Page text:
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Net Neutrality Is Ready for Action. Is the FCC?

It's put up or shut up time on Net Neutrality. That’s what Rob Pegoraro wrote in the Washington Post earlier this week.

And he’s right.

The fate of the open Internet now rests in the hands of FCC Chairman Julius Genachowski. The chairman just needs to muster the courage to do right by the millions of Internet users who demand an Internet of, for, and by the people.

Rep. Henry Waxman tried last week to craft a bipartisan compromise on Net Neutrality only to have his bill deep-sixed by hostile Republicans on the Commerce Committee, who are eager to smother the open Internet should voters hand them a majority in November.

Waxman passed the issue back to Genachowski with clear instructions to “move forward” and reassert the agency’s authority to protect consumers against content blocking efforts by the likes of AT&T, Comcast and Verizon.

FCC No Brainer

Genachowski now simply needs to buck up. His next step would seem a no brainer to anyone viewing the issue from beyond the Beltway: reclassify broadband under Title II so the FCC can protect Internet users against corporate censors.

Sadly, the view from the eighth floor of the FCC – which has been circled by industry lobbyists for months – is not so apparent.

Pegoraro wrote:

The issue here is simple: Should the government prevent Internet providers from discriminating for or against legitimate sites, services and applications?

That's not a theoretical risk. Telecommunications firms and some networking experts have argued for the right to charge other sites more for faster delivery of their data or put the brakes on some online uses that they feel clog their networks.

The FCC can save us from a future where corporations privilege certain content over others by following Genachowski’s original plan unveiled in 2009 and “write a simple set of net-neutrality rules,” concludes Pegoraro.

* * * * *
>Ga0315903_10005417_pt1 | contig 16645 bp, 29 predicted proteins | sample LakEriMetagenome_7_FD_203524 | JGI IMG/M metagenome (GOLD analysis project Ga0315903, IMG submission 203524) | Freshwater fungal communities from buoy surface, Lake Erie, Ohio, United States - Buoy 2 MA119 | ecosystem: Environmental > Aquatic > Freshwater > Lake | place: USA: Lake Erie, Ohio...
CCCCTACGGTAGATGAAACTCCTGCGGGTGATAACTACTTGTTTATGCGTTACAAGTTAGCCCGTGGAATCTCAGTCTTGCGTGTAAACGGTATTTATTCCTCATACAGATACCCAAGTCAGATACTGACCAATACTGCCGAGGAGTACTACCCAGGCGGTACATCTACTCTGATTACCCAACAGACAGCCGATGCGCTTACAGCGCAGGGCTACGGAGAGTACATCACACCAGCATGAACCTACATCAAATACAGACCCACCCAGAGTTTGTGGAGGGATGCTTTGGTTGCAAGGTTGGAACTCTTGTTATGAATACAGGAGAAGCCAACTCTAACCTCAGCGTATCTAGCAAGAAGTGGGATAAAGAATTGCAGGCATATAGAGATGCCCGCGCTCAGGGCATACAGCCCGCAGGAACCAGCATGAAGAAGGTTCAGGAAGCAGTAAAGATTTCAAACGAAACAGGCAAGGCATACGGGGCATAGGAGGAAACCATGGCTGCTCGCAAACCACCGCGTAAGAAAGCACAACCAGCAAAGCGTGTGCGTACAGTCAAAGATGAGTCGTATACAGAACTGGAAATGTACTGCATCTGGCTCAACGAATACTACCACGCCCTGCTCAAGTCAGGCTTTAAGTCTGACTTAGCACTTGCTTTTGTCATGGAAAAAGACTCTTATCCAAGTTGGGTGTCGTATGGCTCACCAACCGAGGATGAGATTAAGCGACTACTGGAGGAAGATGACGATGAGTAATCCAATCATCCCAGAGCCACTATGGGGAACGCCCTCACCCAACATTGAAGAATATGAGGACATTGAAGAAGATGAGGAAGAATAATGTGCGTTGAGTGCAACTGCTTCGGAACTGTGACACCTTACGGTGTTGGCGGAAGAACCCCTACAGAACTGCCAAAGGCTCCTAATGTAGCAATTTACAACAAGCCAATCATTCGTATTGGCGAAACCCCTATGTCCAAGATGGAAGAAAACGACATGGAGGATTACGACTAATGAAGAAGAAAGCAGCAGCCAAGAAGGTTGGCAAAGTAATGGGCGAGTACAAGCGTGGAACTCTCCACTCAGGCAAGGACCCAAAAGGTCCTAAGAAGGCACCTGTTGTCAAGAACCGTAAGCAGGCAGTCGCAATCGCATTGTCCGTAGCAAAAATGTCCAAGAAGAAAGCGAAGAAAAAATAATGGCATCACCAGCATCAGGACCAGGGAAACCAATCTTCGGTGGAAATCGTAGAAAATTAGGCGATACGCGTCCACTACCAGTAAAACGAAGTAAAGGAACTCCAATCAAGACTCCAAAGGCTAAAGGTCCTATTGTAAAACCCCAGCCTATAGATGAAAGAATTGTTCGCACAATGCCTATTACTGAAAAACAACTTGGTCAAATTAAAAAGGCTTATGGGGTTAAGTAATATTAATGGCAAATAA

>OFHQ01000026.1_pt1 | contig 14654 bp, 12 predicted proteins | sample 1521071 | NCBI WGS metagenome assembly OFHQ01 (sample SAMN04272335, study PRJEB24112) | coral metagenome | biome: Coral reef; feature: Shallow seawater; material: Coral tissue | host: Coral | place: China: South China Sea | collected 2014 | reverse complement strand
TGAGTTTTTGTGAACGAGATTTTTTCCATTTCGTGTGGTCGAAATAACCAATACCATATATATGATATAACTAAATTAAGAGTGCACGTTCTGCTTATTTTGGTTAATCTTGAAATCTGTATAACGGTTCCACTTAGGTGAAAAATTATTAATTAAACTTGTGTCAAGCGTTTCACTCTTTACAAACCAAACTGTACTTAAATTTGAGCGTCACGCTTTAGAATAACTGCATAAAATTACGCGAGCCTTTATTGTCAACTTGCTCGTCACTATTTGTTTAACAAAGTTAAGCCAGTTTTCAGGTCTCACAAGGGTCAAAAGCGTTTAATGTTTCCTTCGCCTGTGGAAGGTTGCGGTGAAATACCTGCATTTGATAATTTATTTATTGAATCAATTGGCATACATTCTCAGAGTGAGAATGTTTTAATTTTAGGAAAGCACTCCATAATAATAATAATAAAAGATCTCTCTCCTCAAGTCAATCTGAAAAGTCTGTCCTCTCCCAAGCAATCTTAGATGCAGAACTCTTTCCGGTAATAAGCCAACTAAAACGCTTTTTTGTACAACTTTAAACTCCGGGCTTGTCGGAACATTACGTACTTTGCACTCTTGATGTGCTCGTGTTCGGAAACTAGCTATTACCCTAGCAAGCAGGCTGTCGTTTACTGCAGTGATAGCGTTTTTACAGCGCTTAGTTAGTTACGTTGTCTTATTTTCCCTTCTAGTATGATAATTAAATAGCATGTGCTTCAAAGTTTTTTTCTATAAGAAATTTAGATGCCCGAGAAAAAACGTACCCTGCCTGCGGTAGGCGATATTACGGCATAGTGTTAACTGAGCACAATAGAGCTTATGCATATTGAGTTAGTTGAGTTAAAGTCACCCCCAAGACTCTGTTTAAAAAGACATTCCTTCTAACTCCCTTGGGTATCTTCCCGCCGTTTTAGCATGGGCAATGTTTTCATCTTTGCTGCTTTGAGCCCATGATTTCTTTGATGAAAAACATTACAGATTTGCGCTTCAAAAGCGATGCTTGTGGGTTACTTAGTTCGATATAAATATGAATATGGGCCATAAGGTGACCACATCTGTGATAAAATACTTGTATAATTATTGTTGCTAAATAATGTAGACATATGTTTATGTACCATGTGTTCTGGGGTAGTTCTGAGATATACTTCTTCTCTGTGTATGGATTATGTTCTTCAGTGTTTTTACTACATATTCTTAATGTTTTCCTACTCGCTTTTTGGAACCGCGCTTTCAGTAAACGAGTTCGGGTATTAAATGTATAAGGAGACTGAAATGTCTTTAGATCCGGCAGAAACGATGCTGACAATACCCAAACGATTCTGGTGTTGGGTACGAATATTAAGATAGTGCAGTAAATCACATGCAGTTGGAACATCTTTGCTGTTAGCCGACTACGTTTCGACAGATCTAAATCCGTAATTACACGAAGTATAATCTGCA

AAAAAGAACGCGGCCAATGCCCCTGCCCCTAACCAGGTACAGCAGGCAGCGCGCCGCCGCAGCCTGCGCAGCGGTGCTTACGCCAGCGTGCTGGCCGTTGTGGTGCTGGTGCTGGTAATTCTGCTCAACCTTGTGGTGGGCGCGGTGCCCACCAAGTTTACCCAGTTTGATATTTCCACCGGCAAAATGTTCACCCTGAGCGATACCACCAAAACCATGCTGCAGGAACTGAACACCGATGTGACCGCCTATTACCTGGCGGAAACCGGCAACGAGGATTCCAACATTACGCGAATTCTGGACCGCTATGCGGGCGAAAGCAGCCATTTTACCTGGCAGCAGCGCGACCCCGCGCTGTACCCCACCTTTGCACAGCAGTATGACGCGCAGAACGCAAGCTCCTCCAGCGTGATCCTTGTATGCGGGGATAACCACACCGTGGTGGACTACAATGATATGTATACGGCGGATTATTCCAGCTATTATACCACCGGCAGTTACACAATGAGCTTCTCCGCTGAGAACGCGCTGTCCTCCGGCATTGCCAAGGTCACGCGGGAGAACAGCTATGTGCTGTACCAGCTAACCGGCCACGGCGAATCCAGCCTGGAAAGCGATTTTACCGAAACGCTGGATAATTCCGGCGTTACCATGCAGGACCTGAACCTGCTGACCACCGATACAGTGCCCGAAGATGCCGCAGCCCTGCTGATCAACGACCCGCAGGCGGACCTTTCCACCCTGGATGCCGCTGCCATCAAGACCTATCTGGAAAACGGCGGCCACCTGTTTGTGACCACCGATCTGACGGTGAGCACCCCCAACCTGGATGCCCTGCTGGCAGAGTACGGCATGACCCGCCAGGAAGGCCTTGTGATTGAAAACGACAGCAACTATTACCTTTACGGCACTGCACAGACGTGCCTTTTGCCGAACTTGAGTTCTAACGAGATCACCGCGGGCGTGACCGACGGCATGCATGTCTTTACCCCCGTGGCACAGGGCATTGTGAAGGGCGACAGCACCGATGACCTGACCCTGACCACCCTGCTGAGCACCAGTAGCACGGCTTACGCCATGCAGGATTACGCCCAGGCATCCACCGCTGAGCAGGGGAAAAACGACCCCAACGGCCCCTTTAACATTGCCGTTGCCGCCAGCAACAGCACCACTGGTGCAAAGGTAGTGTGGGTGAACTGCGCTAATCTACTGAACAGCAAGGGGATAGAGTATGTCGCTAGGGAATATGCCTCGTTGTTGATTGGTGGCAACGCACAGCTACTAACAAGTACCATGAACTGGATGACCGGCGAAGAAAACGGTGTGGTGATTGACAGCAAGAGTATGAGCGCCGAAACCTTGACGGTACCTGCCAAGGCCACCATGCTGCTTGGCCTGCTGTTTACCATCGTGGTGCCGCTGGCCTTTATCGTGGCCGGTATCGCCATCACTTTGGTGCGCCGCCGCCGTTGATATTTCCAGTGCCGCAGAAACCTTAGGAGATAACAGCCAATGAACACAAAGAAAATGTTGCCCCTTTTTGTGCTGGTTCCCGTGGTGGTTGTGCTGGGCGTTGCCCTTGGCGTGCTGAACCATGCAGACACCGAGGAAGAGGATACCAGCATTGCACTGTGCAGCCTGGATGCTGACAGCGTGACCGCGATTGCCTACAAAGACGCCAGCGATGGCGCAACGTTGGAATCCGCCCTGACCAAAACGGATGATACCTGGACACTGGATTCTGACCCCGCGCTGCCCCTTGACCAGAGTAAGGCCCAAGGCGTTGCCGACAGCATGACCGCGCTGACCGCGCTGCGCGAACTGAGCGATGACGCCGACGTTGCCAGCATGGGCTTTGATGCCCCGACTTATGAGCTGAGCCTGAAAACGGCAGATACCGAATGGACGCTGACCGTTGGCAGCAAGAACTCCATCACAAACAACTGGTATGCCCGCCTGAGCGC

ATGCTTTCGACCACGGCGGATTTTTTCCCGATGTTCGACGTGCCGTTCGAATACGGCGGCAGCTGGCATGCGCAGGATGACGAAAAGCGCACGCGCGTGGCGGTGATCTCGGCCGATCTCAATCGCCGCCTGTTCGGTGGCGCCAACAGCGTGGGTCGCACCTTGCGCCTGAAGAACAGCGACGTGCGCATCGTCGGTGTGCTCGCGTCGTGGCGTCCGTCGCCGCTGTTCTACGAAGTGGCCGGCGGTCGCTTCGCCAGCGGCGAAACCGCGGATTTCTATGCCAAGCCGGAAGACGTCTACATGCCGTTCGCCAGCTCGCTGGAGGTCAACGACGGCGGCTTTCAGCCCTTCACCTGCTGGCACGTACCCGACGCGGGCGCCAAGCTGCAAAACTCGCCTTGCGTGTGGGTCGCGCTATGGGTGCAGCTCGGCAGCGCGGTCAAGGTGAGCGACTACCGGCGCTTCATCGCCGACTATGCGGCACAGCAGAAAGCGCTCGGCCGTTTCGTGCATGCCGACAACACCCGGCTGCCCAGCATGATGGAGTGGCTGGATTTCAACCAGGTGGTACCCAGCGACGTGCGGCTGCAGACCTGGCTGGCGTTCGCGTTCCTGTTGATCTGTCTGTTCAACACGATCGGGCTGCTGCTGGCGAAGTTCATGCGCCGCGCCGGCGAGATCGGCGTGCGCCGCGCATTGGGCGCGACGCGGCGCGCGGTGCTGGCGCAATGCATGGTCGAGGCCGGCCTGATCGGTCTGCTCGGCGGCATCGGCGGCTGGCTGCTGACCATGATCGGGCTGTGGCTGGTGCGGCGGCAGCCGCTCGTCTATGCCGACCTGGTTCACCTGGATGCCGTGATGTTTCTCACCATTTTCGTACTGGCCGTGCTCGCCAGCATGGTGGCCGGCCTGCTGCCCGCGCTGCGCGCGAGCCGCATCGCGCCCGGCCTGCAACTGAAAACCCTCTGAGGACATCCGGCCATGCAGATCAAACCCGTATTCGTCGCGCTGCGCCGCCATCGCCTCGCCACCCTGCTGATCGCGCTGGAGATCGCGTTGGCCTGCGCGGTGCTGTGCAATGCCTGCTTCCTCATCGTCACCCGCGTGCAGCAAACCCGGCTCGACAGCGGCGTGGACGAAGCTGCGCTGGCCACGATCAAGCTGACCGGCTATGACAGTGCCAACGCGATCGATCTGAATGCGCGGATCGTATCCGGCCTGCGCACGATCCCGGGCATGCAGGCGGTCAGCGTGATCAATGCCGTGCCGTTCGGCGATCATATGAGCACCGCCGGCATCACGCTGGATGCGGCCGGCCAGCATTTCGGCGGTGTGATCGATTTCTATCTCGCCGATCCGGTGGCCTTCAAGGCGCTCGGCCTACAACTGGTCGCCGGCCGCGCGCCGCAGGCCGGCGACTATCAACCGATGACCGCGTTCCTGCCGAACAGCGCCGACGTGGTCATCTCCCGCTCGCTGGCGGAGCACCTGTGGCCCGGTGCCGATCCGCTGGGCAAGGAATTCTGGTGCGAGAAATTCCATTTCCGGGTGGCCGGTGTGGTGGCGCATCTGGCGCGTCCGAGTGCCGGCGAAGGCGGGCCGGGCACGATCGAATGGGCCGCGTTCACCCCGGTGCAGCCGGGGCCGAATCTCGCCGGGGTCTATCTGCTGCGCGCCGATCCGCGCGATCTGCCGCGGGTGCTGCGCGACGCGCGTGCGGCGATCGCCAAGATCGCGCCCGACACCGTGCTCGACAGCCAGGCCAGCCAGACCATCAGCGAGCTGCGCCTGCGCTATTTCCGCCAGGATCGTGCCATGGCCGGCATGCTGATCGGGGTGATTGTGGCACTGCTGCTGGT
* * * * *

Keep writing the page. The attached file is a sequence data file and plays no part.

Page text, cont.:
“An agency chair has to make tough decisions which, more often than not, contradict the desires of the largest companies with stakes in the outcomes, Free Press President Josh Silver told NPR last night. “Julius Genachowski is terrified of making those decisions.“

We’ve Got Your Back, Julius

Delivering on Net Neutrality isn’t that frightening. Genachowski just needs to call a Commission vote to restore the FCC as a watchdog of our online rights. He has the legal clearance, political cover and momentum to make this vote happen. He just needs to be reminded of that:

1. Congressional leadership: House Commerce Committee Chairman Waxman told Genachowski to "move forward under Title II." Support for FCC action has also been voiced by leading Democrats on the Commerce Committee, including Reps. Anna Eshoo, Ed Markey and Jay Inslee. House speaker Nancy Pelosi has given Genachowski the nod, calling Net Neutrality, reclassification and universal access “priorities for us”;

2. Opinion leaders in media: Pegoraro’s Washington Post column was just one among the clamor of voices in media calling for action. The editorial boards of major daily newspapers, including the New York Times, the Boston Globe, the Los Angeles Times, the San Francisco Chronicle, the San Jose Mercury News and USA Today, have called for FCC action;

3. Genachowski is the swing vote for a majority of FCC Commissioners in favor of Title II and Net Neutrality. Both Commissioner Mignon Clyburn and Michael Copps have indicated that they favor this move. To get it done, Genachowski simply needs to call the vote;

4. President Obama has publicly urged Net Neutrality protections on at least seven occasions. He appointed Genachowski with the understanding that this would be job one at the FCC;

5. And, most importantly, more than two million Americans have demanded that Washington protect the open Internet from blocking and discrimination by corporations.

The chairman can put a clear Net Neutrality standard on the books by calling a commission vote and reclassifying. The move has the added benefit of giving clearance for the agency to proceed on plans to bridge the nation’s digital divide and invite more consumer choice into a broadband marketplace dominated by too few players.

All of our efforts to make this happen have come to this moment, right now, and to this chairman, Julius Genachowski. He simply needs to step up.

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